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These are pdf documents created for specific training presentations. No attempt has been made to keep them up to date.
Make your presentations as memorable as an urban legend. Dan Heath, co-author of “Made to Stick,” gives you three minutes of advice on presenting ideas for maximum memorability.
If you're interested in the most effective books regarding creating presentations, 21 of these focus on content and delivery, 14 focus on visuals. You don't have to invent the wheel.
In response to the demand for general guidance from diverse audiences on how to improve their outcome writing, NIFA has prepared a presentation outlining such guidance. This presentation is intended to be generic enough that it can be shared amongst various colleagues and partners and span multiple disciplines. You will note that some screenshots are from the POW system, but they are generic in that they are not labeled as such and simply list indicators and outcome statements.
Good science gets projects funded; powerful impacts get programs reauthorized. Learn to write impact statements that are useful and memorable from these narrated PowerPoint presentations.
This is an overview of the importance of creating powerful impact statements, with attention to drawing funder attention to your work.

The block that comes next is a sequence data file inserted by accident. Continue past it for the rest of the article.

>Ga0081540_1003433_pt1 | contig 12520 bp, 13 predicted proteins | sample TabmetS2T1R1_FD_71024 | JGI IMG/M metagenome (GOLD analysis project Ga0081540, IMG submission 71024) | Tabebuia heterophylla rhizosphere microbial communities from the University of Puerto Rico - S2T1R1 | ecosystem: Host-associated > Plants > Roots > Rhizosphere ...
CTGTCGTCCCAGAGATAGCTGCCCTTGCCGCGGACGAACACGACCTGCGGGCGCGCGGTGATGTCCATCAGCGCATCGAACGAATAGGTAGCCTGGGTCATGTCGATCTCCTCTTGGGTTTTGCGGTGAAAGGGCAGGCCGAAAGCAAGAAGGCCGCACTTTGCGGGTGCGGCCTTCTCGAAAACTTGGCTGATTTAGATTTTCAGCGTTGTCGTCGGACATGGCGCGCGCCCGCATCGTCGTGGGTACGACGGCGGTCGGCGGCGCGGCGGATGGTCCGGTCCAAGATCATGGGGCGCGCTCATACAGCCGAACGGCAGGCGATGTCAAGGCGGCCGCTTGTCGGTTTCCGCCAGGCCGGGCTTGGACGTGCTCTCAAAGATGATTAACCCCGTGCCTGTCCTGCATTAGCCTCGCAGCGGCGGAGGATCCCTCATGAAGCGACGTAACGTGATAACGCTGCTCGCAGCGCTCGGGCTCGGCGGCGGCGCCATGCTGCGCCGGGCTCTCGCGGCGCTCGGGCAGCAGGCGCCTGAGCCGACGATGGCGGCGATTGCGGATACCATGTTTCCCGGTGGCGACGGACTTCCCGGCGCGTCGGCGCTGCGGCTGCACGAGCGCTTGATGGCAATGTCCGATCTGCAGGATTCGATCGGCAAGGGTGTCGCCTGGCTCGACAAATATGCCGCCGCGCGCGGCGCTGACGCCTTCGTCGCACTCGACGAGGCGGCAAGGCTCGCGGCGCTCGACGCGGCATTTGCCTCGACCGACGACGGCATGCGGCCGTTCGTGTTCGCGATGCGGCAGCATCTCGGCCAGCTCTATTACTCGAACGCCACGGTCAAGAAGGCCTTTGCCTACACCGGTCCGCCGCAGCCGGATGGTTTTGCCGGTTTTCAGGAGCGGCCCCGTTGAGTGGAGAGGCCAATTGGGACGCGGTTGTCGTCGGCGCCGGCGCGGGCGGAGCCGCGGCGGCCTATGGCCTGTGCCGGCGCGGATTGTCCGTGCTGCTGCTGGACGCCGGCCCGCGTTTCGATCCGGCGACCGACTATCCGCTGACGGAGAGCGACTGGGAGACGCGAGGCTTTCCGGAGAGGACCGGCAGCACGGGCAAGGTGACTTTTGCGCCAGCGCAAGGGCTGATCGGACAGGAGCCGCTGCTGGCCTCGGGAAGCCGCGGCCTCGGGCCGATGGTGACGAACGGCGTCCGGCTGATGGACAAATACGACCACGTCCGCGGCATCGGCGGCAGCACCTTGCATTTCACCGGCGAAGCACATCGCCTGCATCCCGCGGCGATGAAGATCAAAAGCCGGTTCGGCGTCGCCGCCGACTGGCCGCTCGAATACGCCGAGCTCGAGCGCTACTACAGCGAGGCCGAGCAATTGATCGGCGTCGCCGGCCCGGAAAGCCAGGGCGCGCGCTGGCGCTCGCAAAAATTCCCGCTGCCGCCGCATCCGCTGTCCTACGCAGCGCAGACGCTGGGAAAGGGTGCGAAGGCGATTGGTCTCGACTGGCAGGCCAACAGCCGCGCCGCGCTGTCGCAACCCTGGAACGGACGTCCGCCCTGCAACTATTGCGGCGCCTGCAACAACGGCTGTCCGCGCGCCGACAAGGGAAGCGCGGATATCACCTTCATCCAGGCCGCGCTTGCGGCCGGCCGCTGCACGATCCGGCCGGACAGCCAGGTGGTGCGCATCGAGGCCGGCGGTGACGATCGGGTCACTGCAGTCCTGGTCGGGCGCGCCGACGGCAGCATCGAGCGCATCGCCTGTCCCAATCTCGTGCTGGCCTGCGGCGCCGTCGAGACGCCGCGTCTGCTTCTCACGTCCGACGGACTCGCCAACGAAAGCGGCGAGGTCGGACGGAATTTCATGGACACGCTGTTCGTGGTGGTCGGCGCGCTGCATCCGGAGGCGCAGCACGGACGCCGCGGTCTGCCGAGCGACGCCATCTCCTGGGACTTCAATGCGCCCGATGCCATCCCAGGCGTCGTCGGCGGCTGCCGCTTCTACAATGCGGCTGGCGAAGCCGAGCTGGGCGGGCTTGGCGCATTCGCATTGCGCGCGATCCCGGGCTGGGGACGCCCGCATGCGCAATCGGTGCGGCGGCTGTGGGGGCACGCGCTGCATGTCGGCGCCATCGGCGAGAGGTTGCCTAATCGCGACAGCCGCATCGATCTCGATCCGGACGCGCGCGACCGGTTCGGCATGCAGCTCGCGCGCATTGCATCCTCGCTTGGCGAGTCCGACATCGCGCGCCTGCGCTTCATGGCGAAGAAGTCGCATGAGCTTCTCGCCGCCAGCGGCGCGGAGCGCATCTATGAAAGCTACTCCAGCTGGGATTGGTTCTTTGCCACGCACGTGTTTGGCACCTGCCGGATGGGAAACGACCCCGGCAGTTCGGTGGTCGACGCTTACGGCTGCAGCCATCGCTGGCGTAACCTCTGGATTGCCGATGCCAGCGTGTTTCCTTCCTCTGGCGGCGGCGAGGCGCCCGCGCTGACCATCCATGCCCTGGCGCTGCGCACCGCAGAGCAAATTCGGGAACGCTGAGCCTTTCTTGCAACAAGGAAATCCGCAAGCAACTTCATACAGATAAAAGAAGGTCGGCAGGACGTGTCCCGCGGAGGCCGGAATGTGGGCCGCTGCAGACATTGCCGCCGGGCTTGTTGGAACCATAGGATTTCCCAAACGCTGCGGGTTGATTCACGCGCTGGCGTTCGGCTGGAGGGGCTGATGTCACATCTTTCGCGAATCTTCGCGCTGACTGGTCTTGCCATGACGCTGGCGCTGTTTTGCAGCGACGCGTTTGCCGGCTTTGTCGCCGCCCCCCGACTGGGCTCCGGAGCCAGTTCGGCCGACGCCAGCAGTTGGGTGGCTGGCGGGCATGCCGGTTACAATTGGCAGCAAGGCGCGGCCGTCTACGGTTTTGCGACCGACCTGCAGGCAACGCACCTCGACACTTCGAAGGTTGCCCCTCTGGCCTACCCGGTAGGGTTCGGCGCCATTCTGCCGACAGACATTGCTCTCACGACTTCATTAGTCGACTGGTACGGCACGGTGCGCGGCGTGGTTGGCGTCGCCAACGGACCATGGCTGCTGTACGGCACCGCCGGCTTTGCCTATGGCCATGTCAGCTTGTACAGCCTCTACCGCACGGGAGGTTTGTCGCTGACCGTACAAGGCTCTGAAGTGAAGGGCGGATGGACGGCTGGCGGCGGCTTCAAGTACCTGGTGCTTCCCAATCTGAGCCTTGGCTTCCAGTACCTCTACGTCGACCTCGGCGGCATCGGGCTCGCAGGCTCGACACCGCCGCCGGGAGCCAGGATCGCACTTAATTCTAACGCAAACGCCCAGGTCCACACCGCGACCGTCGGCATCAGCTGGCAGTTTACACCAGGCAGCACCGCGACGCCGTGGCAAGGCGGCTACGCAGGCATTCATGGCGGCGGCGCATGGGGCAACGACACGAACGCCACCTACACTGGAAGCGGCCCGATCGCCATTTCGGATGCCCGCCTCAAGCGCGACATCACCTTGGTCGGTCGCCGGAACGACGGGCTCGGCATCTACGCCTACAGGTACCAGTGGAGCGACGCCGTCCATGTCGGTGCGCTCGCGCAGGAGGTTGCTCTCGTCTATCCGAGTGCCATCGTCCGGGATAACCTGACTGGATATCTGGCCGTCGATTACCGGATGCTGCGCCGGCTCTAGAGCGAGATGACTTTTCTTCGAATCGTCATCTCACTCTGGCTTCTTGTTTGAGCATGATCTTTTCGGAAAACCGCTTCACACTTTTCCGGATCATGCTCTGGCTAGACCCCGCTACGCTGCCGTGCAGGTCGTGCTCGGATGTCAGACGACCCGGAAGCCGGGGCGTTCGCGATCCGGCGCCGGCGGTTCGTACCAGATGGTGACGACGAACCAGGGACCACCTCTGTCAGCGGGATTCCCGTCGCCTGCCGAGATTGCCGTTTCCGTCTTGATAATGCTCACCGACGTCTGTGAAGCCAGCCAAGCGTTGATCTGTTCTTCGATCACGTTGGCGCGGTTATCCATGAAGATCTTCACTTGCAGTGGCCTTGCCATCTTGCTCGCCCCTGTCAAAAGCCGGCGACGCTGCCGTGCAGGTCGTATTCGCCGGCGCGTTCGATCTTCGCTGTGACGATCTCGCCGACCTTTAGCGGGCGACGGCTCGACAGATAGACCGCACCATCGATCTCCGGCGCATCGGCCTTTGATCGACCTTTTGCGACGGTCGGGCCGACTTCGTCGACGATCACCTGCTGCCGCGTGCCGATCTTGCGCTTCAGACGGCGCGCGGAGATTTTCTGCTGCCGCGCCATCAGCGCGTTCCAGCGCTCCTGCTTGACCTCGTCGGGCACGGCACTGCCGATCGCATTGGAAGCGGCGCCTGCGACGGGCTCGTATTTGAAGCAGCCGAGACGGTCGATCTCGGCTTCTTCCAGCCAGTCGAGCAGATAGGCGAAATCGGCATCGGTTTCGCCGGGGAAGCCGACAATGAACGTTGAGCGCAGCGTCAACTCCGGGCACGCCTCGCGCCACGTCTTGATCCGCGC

Once you’ve written a program or project logic model, half the work of documenting the impact of your work is done. From the problem to the outcomes, this presentation shows those relationships as you create a concise and memorable impact statement. Learn about the distinctions among short-, medium-, and long-term outcomes. Interpretation of outcomes is impact.
Does your writing style reduce the memorability of your impact statement? This file will help you understand the impact of vocabulary, units, and voice on reading comprehension level. If your program area focuses on youth, family or community systems, you may benefit from a brief introduction to social return on investment.
Tips for Creating Funder Useful Impact Statements. A one page pdf pointing out some of the most common errors when faculty write impact statements.
What is Twitter? Why Tweet? Learn how to drive your audience to learn more about your research using Twitter.
Need a lift? Gain some insights about the difference between “impact” and “attribution”. Professional evaluator Terry Smutlyo sings a song about impact during an outcome mapping workshop. (Video)
What are some key take-home messages in designing a survey? Here are some handy tips shared in a conversation between Molly Engle, Evaluation Specialist, and Linda Brewer, Senior Faculty Research Assistant of OSU Extension. This is the first in a series of video blogs from the OSU Extension Service on Program Evaluation.
Video: Aha! Moments in program evaluation: Needs Assessment
What is the problem to solve? What is the gap between two conditions? How will you address it? What if you don't address the problem? Molly Engle, Evaluation Specialist in OSU Extension and Sam Angima, Regional Administrator in OSU Extension, have an insightful conversation about the needs assessment process.
Excel is a great tool for data analysis--if you know how to use it. The Excel for Evaluation videos to show beginner- and intermediate-level Excel users how to analyze data. Each video is 1-4 minutes long and uses examples from real evaluation projects.
The Wisconsin Logic Model is at the center of University of Wisconsin-Extension program development and is referred to widely. You will find many resources located here, in particular, the graphic of the Program Action-Logic Model is helpful for visualizing inputs, outputs and outcomes.